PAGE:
Milwaukee Brewers: Is this a Brandon Woodruff breakout?
Milwaukee Brewers starter Brandon Woodruff struggled through March and April, but his May has been fantastic. Is Woodruff breaking out before our very eyes?
Zach Davies has been solid. Jhoulys Chacin has eaten up innings, but Brandon Woodruff is the Milwaukee Brewers starter that’s breaking out as top of the rotation option. Woodruff owns a 3.22 ERA with 75 strikeouts and only 17 walks in 64 1/3 innings of work. His record is 7-1 in 11 starts. That looks like a breakout from a pitcher who only tossed 42 1/3 innings with the Milwaukee Brewers last year with most of them coming in relief, but how did he get to these numbers?
How did Woodruff start the 2019 season?
March and April were rough for Woodruff. In 31 1/3 innings, Woodruff posted a 5.17 ERA. He struck out 38, but walked 10, and was tagged for four homers.
How good is Woodruff’s May?
He’s worked 33 innings, and logged a 1.36 ERA so far in May. He’s struck out 37 batters, walked only seven, and only allowed three homers.
He’s also improved his balls in play numbers. In March and April, Woodruff allowed line drives on 29.1% of balls hit in play. He slashed that to only 16.2% in May. His soft contact rate has gone from 18.2% in the first month of the year to 24.0% in May.
He’s striking out more batters, walking fewer, and giving up a lot less hard contact. That’s how a pitcher like Woodruff can get to a sub-2.00 ERA after posting an ERA over 5.00 in the previous month.
Is this production sustainable?
A sub-2.00 ERA? Probably not. But consistent, effective innings? Absolutely. The inflated line drive rate killed Woodruff in March and April, but he made adjustments and reduced it dramatically in May. He’s also capable of racking up strikeouts in bunches to limit the damage that occurs if he allows a few sharp liners.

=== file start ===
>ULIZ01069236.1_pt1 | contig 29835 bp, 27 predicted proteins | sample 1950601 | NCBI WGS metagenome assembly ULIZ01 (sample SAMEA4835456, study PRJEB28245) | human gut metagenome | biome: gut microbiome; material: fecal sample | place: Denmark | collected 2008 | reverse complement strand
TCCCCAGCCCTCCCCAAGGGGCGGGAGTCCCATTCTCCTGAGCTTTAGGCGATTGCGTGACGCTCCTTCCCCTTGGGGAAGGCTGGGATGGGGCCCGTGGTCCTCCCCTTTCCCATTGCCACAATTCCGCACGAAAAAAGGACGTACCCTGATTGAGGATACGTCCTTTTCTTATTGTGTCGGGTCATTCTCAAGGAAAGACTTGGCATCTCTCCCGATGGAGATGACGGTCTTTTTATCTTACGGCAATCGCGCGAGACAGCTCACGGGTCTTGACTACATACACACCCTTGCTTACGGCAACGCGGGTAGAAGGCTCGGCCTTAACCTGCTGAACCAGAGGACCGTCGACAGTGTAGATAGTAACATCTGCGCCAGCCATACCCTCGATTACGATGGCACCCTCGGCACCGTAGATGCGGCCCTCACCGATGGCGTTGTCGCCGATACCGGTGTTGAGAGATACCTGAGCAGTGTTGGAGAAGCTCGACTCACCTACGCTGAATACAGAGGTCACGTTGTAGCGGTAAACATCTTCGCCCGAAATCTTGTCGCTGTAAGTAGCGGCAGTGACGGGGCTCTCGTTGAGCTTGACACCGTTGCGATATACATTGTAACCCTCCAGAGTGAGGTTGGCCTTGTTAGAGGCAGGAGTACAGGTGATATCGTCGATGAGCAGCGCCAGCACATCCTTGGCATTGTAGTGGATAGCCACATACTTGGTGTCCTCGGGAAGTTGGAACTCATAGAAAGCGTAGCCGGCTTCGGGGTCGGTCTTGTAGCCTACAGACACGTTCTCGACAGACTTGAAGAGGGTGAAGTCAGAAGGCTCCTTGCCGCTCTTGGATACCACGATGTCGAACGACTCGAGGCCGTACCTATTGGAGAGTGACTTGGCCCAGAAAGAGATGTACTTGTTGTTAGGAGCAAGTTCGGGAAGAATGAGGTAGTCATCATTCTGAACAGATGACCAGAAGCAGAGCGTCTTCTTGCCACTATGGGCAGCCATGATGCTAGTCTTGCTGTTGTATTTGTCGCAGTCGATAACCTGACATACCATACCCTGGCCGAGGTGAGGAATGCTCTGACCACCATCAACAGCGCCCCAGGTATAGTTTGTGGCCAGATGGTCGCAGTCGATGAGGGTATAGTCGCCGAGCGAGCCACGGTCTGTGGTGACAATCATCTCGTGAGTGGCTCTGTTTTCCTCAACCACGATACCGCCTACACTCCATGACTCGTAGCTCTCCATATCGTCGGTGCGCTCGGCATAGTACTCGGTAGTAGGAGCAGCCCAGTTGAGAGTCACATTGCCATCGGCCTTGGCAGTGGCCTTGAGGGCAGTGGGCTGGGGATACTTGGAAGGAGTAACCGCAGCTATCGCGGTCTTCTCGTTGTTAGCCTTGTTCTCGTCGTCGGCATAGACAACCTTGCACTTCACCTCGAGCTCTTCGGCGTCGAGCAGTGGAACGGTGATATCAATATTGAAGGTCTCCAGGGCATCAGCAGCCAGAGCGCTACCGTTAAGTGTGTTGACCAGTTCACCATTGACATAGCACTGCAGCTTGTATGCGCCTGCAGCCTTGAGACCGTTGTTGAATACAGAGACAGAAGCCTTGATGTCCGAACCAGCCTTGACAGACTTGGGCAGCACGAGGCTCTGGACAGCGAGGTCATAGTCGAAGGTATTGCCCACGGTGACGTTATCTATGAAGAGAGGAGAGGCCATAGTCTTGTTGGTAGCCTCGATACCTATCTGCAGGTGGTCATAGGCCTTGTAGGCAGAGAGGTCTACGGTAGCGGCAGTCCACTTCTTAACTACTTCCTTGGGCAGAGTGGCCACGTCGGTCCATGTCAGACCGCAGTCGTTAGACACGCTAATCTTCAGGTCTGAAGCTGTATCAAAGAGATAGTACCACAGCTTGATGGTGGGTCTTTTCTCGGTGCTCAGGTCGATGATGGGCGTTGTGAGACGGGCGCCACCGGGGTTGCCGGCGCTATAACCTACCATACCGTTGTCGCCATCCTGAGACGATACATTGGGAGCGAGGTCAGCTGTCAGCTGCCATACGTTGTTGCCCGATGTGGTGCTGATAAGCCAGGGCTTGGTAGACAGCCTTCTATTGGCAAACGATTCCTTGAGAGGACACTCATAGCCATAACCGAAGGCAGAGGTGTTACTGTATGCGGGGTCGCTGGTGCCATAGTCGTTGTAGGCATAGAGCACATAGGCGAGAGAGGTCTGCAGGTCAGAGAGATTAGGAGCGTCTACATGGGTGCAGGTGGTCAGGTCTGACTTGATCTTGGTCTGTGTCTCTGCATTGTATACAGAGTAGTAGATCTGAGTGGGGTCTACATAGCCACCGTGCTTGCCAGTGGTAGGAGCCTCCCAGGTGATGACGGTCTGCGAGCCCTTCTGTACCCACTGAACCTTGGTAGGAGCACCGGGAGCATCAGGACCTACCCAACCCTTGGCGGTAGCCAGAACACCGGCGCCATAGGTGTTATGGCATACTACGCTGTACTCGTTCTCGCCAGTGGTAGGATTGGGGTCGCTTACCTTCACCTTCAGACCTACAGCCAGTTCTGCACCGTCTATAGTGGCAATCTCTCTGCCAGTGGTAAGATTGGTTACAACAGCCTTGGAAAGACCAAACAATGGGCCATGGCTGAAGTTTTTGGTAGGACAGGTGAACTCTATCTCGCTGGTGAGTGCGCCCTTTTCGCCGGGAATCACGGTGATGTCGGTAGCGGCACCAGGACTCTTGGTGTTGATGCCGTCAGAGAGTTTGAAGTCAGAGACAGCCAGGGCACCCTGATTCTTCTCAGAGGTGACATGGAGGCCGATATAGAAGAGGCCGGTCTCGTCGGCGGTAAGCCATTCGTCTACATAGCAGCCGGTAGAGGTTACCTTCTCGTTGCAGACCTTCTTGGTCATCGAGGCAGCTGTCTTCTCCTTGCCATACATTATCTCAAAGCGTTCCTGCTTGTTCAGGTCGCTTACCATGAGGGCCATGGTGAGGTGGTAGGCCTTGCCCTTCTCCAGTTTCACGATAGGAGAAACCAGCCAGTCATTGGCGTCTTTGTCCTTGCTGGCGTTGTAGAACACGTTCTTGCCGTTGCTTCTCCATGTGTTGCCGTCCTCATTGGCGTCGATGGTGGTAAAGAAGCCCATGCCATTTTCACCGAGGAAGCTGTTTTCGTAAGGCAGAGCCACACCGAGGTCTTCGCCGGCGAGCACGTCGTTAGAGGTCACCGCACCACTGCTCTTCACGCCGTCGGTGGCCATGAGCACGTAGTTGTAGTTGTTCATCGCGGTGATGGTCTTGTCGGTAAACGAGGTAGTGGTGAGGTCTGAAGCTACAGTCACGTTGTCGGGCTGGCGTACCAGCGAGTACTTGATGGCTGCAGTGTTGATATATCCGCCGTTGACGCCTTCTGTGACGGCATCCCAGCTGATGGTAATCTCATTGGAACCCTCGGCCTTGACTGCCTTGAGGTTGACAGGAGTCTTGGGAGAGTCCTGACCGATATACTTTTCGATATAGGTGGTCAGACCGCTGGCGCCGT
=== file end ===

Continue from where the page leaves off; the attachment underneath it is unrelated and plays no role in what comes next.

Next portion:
What’s even more encouraging is that Woodruff has found extra velocity in May. It’s hard to tell if he built up his arm strength or made an adjustment, but he’s throwing noticeably harder in the second month of the year than the first. He’s found an extra two MPH on his sinker velocity. He averaged around 94.6 MPH on his sinker in the first month, but he bumped that up to 96.4 MPH in May. He’s also throwing his four-seamer a bit harder in May with a similar bump in velocity.
The bump in velocity has also shown up in how hitters are reacting to Woodruff. His swinging strike rate is over 11.0% for the first time in his career. Woodruff has clearly figured out how to translate his stuff to the Major League level, and it’s paying dividends. The only concern is the amount of innings Woodruff racks up. He threw just over 110 innings last year, and probably won’t go above 150 or 160 this year. He has innings to work with, but he may end up working in relief in September and October to keep his workload down. Woodruff is enjoying the success that was predicted, but how long it lasts depends on how much the Milwaukee Brewers want to push his innings.